Of course, advanced equipment is available for those who want or need it. 32-panel footbags usually contain a mixed filler. Most professional stitchers use some form of a combination of Plastic Poly Pellets, bb's, steel shot, or lead shot. 32 panel bags are a little more difficult to stall, but are often truer when set for more complex tricks; these usually range from 25-35 USD. Additionally, many Open-level players wear Adidas Rod Laver tennis shoes, Adidas Clima Cool 1s, or Reebok G-Unit G6 I (lowtop) shoes while playing. Players who are serious improve their shoes with modifications because there is yet to be a shoe designed specifically for freestyle footbag, however one is currently being designed by Tom Mosher as an Engineering thesis project.
Footbag freestyle is a footbag sport where players demonstrate their abilities by performing sequences of difficult moves. In competition, there are 3 main freestyle events. The main event is where a player choreographs and executes a 2 minute routine to music. Much like figure skating, players are given scores for technical and artistic merit. These scores take into account choreography, difficulty, variety, and execution.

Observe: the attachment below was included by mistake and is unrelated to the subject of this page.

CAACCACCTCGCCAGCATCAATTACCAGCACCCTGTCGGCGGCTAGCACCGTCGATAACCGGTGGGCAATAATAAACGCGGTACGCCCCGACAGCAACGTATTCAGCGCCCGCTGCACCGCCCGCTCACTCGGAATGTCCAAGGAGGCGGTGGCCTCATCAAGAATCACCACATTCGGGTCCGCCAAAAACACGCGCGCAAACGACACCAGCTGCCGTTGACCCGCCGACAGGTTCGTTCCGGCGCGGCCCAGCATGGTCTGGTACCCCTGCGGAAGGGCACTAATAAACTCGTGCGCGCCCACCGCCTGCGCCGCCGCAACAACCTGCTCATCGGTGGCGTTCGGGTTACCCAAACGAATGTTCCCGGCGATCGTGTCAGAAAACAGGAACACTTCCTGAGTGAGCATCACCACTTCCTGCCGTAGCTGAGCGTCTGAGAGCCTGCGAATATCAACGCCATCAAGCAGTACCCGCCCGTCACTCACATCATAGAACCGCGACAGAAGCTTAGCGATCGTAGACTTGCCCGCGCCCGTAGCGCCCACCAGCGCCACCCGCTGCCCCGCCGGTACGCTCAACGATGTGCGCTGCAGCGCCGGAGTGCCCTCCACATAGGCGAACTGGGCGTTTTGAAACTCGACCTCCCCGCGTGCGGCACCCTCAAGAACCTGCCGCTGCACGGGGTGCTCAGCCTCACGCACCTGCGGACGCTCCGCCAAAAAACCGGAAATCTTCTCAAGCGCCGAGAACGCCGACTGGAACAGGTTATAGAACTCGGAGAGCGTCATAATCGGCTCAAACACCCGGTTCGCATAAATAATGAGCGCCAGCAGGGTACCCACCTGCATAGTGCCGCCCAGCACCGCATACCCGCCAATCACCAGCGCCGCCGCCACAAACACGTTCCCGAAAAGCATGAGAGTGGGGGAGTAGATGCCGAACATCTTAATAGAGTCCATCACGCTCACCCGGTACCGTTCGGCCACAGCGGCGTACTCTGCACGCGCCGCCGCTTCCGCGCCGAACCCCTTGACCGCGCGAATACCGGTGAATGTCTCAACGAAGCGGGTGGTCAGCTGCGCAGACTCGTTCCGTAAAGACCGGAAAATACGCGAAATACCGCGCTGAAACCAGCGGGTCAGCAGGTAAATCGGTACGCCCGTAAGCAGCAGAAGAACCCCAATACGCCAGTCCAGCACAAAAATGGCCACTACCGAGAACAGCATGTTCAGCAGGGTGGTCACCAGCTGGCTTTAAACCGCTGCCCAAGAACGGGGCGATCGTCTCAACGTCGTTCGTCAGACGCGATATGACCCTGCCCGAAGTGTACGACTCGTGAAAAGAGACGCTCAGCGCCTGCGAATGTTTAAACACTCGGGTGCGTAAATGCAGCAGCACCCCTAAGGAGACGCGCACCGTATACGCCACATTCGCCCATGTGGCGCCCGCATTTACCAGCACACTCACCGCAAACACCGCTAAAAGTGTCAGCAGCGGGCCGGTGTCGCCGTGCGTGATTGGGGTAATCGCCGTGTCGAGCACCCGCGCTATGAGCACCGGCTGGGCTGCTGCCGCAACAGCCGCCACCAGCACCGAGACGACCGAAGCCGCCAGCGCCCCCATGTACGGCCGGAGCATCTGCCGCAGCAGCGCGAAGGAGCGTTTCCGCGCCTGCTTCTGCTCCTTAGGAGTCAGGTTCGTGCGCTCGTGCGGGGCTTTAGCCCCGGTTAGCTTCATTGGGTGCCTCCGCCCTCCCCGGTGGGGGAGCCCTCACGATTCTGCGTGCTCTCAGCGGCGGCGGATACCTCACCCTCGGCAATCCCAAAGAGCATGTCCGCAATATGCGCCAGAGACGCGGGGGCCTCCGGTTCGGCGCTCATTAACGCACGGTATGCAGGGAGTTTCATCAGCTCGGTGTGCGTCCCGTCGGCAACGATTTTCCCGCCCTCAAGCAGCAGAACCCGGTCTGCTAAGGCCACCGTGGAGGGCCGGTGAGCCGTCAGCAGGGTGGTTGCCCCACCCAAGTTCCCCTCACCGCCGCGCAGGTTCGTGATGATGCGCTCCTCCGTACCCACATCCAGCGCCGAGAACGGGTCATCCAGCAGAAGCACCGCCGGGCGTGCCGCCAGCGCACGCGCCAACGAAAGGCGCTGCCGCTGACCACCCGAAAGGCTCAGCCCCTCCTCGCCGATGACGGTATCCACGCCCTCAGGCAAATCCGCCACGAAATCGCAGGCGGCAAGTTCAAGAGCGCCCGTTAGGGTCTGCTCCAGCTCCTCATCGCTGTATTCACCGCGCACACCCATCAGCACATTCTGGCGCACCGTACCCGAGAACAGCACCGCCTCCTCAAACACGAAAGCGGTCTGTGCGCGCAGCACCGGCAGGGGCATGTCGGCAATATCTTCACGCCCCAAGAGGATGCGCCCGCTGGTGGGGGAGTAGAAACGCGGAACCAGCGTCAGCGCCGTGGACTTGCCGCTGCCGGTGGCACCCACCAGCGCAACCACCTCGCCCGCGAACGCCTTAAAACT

The second major event offered at footbag tournaments is Shred30. This event is purely technical. Competitors have 30 seconds to execute as many unique, difficult tricks in a 30 second period. Their score is calculated with a mathematical formula, which takes into account the average difficulty of the run, and penalizes the players for drops.
A third event is Sick Three. While not always an official offering, this event is usually held and judged informally at several events, including World Championships. The objective of this event, is for players to link three hard tricks together in the most impressive way possible. Players are usually given between 5-7 attempts to land a combo, within a maximum time frame of 2 minutes. This event is often judged by a panel of judges, who sometimes use videocameras to verify that moves were hit cleanly within the combo. Judging is purely subjective.